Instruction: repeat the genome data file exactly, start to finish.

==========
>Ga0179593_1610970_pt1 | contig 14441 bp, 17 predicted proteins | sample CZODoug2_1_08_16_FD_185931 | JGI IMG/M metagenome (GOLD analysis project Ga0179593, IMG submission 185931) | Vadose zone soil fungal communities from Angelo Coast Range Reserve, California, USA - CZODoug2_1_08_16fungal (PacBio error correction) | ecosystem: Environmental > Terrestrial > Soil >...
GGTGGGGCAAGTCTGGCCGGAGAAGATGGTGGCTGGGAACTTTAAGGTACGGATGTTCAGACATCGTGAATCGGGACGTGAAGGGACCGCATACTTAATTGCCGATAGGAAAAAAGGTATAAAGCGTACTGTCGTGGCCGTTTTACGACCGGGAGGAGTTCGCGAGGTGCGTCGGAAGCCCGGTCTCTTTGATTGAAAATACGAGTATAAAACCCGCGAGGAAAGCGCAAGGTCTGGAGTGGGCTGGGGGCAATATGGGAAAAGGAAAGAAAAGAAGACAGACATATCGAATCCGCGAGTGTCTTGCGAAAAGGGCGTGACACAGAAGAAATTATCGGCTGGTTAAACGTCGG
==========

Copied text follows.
>Ga0179593_1610970_pt1 | contig 14441 bp, 17 predicted proteins | sample CZODoug2_1_08_16_FD_185931 | JGI IMG/M metagenome (GOLD analysis project Ga0179593, IMG submission 185931) | Vadose zone soil fungal communities from Angelo Coast Range Reserve, California, USA - CZODoug2_1_08_16fungal (PacBio error correction) | ecosystem: Environmental > Terrestrial > Soil >...
GGTGGGGCAAGTCTGGCCGGAGAAGATGGTGGCTGGGAACTTTAAGGTACGGATGTTCAGACATCGTGAATCGGGACGTGAAGGGACCGCATACTTAATTGCCGATAGGAAAAAAGGTATAAAGCGTACTGTCGTGGCCGTTTTACGACCGGGAGGAGTTCGCGAGGTGCGTCGGAAGCCCGGTCTCTTTGATTGAAAATACGAGTATAAAACCCGCGAGGAAAGCGCAAGGTCTGGAGTGGGCTGGGGGCAATATGGGAAAAGGAAAGAAAAGAAGACAGACATATCGAATCCGCGAGTGTCTTGCGAAAAGGGCGTGACACAGAAGAAATTATCGGCTGGTTAAACGTCGG